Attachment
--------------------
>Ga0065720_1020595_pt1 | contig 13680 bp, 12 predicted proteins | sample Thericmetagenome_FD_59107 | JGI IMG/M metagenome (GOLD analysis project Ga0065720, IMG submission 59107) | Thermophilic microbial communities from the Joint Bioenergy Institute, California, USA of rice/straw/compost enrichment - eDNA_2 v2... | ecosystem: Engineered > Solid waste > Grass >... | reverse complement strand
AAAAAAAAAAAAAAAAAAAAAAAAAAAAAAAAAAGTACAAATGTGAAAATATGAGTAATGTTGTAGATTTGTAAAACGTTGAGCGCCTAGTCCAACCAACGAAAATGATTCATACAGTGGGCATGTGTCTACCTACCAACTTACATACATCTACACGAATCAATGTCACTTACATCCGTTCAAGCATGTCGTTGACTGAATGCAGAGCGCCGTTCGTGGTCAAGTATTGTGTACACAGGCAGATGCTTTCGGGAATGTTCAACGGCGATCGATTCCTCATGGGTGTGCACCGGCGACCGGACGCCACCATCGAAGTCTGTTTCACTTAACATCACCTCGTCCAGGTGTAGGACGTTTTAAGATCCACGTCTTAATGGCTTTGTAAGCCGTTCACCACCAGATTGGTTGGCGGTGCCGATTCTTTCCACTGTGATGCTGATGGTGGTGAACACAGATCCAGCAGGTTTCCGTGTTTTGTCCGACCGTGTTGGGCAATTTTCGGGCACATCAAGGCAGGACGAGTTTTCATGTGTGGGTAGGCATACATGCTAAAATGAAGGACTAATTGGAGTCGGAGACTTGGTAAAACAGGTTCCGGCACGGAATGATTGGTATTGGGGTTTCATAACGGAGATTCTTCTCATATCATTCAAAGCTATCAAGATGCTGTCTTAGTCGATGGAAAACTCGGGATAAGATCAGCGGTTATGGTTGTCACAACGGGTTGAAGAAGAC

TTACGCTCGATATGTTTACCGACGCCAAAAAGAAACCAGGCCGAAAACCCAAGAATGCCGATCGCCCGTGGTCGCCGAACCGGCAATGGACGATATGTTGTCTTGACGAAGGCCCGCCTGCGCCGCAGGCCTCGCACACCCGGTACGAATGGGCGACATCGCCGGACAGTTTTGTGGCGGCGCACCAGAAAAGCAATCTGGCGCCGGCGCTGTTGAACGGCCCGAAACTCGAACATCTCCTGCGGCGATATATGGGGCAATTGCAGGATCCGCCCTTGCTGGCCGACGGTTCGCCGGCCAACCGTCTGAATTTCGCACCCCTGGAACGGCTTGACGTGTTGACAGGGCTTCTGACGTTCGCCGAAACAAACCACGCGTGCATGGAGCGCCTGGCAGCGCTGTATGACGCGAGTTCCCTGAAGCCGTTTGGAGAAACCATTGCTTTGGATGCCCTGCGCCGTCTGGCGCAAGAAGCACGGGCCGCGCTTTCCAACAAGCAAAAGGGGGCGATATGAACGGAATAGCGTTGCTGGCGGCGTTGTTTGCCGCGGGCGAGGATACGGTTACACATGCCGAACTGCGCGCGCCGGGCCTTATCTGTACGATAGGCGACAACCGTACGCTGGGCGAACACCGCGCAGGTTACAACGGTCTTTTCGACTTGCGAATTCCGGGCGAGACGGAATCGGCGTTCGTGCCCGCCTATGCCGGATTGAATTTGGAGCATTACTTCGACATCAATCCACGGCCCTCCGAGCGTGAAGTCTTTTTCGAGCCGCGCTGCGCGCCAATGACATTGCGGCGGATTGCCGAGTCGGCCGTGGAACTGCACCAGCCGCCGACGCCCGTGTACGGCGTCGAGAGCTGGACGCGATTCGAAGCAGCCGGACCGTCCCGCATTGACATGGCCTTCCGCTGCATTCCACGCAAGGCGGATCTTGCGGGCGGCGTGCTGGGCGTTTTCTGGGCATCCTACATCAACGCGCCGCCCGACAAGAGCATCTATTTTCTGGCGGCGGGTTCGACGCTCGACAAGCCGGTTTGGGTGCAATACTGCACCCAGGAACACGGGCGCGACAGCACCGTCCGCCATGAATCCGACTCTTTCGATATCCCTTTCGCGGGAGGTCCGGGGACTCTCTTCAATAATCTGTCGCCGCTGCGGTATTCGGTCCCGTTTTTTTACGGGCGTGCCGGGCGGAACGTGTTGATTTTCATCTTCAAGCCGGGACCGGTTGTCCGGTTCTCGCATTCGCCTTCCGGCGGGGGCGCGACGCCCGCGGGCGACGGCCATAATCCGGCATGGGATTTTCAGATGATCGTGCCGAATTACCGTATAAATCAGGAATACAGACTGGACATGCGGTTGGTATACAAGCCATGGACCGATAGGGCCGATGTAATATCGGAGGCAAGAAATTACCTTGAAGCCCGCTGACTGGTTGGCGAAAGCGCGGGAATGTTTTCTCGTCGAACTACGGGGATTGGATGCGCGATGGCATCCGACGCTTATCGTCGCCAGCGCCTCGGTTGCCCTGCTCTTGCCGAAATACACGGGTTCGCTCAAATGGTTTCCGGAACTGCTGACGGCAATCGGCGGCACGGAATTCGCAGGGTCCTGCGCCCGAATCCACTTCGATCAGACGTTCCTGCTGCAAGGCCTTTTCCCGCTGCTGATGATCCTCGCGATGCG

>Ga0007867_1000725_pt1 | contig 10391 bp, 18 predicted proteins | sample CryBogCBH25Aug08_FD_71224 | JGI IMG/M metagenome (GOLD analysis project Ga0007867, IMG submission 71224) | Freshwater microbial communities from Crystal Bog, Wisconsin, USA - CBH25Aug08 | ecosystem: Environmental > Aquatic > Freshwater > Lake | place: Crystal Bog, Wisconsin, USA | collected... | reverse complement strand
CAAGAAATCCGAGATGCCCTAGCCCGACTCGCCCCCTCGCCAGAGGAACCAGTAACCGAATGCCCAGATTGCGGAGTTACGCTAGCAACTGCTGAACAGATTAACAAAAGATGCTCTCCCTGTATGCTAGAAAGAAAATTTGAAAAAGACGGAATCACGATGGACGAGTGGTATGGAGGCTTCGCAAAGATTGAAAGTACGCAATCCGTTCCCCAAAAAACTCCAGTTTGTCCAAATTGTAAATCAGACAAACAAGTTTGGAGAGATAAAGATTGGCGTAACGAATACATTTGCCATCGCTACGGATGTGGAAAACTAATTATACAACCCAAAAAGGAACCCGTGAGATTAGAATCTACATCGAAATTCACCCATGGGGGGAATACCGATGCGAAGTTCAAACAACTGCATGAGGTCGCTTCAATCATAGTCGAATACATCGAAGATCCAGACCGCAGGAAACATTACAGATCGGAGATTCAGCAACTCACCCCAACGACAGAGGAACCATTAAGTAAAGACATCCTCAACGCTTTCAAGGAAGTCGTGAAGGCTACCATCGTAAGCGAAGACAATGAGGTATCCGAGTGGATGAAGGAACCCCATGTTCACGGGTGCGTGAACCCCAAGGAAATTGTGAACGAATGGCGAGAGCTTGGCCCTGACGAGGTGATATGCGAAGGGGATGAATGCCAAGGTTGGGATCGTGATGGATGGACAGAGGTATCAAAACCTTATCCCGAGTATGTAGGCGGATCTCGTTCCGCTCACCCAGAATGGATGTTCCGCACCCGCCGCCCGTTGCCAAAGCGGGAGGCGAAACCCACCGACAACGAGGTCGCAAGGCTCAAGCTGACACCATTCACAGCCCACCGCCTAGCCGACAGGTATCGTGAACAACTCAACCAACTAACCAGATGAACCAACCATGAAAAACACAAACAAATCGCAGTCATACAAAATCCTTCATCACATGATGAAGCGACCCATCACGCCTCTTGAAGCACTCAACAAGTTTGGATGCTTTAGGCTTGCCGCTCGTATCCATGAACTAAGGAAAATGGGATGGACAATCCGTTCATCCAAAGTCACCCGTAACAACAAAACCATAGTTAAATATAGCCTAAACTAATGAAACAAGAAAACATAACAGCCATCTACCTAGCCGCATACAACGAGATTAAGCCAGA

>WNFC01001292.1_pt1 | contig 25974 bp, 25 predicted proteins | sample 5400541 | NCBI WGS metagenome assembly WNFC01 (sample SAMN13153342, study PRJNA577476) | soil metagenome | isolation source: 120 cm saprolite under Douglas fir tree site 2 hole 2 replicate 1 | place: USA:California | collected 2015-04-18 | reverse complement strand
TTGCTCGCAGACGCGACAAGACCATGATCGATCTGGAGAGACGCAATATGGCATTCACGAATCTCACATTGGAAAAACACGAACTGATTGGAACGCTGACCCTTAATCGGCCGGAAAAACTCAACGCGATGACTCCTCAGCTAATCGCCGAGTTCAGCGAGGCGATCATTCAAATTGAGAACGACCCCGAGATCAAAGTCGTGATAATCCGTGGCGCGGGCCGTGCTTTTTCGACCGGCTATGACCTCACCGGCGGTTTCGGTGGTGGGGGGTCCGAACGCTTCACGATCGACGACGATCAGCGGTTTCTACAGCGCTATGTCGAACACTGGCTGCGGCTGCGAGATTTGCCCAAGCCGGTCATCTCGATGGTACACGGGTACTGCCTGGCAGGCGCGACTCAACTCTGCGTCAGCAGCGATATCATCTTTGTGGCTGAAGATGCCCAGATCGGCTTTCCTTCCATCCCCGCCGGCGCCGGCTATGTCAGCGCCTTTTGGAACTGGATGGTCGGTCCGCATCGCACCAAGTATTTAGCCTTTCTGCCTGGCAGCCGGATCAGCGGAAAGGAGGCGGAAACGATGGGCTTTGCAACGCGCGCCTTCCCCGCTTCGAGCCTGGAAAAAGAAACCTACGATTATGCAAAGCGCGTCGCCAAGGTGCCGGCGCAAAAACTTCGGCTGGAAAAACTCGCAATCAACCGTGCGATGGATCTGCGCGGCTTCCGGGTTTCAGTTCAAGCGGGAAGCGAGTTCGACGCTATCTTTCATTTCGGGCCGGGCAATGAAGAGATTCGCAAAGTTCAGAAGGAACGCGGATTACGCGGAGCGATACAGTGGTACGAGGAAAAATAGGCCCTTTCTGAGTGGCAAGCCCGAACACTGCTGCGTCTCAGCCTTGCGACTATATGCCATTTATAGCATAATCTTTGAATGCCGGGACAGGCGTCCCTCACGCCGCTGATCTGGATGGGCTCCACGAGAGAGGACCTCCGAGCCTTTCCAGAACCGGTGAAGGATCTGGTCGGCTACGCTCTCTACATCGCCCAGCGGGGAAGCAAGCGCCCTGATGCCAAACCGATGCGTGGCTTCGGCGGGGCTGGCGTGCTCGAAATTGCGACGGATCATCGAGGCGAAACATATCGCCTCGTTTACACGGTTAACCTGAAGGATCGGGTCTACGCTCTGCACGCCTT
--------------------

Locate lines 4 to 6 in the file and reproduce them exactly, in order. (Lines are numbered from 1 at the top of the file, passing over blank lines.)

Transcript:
>Ga0007867_1000725_pt1 | contig 10391 bp, 18 predicted proteins | sample CryBogCBH25Aug08_FD_71224 | JGI IMG/M metagenome (GOLD analysis project Ga0007867, IMG submission 71224) | Freshwater microbial communities from Crystal Bog, Wisconsin, USA - CBH25Aug08 | ecosystem: Environmental > Aquatic > Freshwater > Lake | place: Crystal Bog, Wisconsin, USA | collected... | reverse complement strand
CAAGAAATCCGAGATGCCCTAGCCCGACTCGCCCCCTCGCCAGAGGAACCAGTAACCGAATGCCCAGATTGCGGAGTTACGCTAGCAACTGCTGAACAGATTAACAAAAGATGCTCTCCCTGTATGCTAGAAAGAAAATTTGAAAAAGACGGAATCACGATGGACGAGTGGTATGGAGGCTTCGCAAAGATTGAAAGTACGCAATCCGTTCCCCAAAAAACTCCAGTTTGTCCAAATTGTAAATCAGACAAACAAGTTTGGAGAGATAAAGATTGGCGTAACGAATACATTTGCCATCGCTACGGATGTGGAAAACTAATTATACAACCCAAAAAGGAACCCGTGAGATTAGAATCTACATCGAAATTCACCCATGGGGGGAATACCGATGCGAAGTTCAAACAACTGCATGAGGTCGCTTCAATCATAGTCGAATACATCGAAGATCCAGACCGCAGGAAACATTACAGATCGGAGATTCAGCAACTCACCCCAACGACAGAGGAACCATTAAGTAAAGACATCCTCAACGCTTTCAAGGAAGTCGTGAAGGCTACCATCGTAAGCGAAGACAATGAGGTATCCGAGTGGATGAAGGAACCCCATGTTCACGGGTGCGTGAACCCCAAGGAAATTGTGAACGAATGGCGAGAGCTTGGCCCTGACGAGGTGATATGCGAAGGGGATGAATGCCAAGGTTGGGATCGTGATGGATGGACAGAGGTATCAAAACCTTATCCCGAGTATGTAGGCGGATCTCGTTCCGCTCACCCAGAATGGATGTTCCGCACCCGCCGCCCGTTGCCAAAGCGGGAGGCGAAACCCACCGACAACGAGGTCGCAAGGCTCAAGCTGACACCATTCACAGCCCACCGCCTAGCCGACAGGTATCGTGAACAACTCAACCAACTAACCAGATGAACCAACCATGAAAAACACAAACAAATCGCAGTCATACAAAATCCTTCATCACATGATGAAGCGACCCATCACGCCTCTTGAAGCACTCAACAAGTTTGGATGCTTTAGGCTTGCCGCTCGTATCCATGAACTAAGGAAAATGGGATGGACAATCCGTTCATCCAAAGTCACCCGTAACAACAAAACCATAGTTAAATATAGCCTAAACTAATGAAACAAGAAAACATAACAGCCATCTACCTAGCCGCATACAACGAGATTAAGCCAGA

>WNFC01001292.1_pt1 | contig 25974 bp, 25 predicted proteins | sample 5400541 | NCBI WGS metagenome assembly WNFC01 (sample SAMN13153342, study PRJNA577476) | soil metagenome | isolation source: 120 cm saprolite under Douglas fir tree site 2 hole 2 replicate 1 | place: USA:California | collected 2015-04-18 | reverse complement strand